Poker, ‘A game of chance or skill’?

Wed / April / 2017


“The thing itself was no misfortune at all; to endure it and prevail is great good fortune” the words of Marcus Aurelis from the Lessons from Meditations are apt for the good poker players. Someone has rightly said that two kinds of players exist in the game of cards, Poker ‘Winning and Good’. Adequate time and number of hands are needed to be a ‘winning player’ whereas a good one is always trickier and dwells over the game, the way others are playing and tries to evaluate his or her position at the table. A winning player might not always be a good player and at the same time, it is not difficult to spot a performing player who is great at the table. The key question is whether chance overpowers skill or the latter overpowers the former.
Out of all the works submitted by great scholars the work of Robert Hannum, “Economics of Poker: The Effect of Systemic Chance” (2012) is one of the most extensive researches made to understand what matters more in this game, chance or skill. Hannum is a professor of risk analysis and gambling at the University of Denver, who conducted a study on one billion online hands of Texas Hold’em and found that 85.2% hands were freezed upon without showing the cards. The rest were won by players who did not have a good hand but convinced their opponent that they have through deception. Hannum clearly concluded that “Skill is the driving force behind the economic outcome of Texas Hold’em rather than chance”.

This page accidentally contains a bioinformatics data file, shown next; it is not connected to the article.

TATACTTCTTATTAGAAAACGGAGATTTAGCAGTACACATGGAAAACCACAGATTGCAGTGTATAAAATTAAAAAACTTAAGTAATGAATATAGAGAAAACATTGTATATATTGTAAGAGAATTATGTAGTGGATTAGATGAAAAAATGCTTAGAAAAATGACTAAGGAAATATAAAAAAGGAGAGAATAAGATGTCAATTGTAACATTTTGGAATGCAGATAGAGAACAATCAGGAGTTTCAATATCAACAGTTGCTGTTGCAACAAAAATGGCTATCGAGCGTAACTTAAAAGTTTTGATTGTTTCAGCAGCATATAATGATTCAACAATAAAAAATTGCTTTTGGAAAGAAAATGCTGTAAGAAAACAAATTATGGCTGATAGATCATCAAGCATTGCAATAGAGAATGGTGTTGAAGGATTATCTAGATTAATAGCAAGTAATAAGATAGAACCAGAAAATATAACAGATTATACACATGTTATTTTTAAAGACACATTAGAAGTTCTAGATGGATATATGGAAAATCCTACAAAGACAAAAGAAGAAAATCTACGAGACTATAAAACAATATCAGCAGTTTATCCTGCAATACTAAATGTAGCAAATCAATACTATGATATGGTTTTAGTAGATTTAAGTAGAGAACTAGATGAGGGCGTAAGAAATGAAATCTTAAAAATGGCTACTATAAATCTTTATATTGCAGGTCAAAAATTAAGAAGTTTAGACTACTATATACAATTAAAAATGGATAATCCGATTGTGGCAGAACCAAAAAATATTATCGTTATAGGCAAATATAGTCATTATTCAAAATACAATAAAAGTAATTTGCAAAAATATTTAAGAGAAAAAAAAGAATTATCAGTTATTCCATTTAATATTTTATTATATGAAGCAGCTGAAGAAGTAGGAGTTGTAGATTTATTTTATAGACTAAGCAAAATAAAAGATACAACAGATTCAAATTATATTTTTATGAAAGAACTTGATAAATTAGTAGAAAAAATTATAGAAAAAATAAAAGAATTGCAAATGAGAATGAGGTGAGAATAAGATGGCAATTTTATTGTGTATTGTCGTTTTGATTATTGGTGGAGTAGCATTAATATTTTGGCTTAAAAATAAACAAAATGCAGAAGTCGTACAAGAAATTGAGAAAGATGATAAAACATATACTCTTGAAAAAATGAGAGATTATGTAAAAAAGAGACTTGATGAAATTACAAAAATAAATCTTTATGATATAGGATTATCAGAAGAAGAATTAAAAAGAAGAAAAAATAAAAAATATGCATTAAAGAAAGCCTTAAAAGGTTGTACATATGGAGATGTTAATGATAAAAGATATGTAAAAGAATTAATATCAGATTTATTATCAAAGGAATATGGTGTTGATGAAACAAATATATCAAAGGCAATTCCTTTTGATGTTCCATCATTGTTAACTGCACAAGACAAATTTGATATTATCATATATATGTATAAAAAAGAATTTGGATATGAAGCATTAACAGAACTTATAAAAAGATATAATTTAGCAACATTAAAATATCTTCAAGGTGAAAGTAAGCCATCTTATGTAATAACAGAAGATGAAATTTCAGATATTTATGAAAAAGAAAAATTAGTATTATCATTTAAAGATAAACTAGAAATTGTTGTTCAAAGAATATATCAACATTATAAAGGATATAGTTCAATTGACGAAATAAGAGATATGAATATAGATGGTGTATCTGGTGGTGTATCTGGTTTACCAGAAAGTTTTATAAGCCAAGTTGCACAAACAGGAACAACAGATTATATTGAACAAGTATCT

Apart from this another survey was steered by Rogier J. D. Potter van Loon , Martijn J. van den Assem and Dennie van Dolder, which got published in PLOS One with the header; Beyond Chance?The Persistence of Performance in Online Poker. The research was done by observing the hands of 600,000 million online players. They just considered No Limit Texas Hold’Em as it is the most popular variant of Poker. The study clearly showed that skill dominates over chance in Poker. After analysing the yearly performance of a set of players it was found that the ones who ranked higher in profitability continued to perform well consistently whereas bad performers hardly ever made up to the top rounds.
Levitt and Miles analysed a set of data, which contained the detailed rankings of the players in WSOP Tournament. (World Series of Poker,2010) The report proved that a priori skilled players performed better than the rest.
The above-mentioned reports testify that in this game of cards, skill matters more than chance. Victory in this game does not happen with the flip of cards but the decisions made by the players in the game.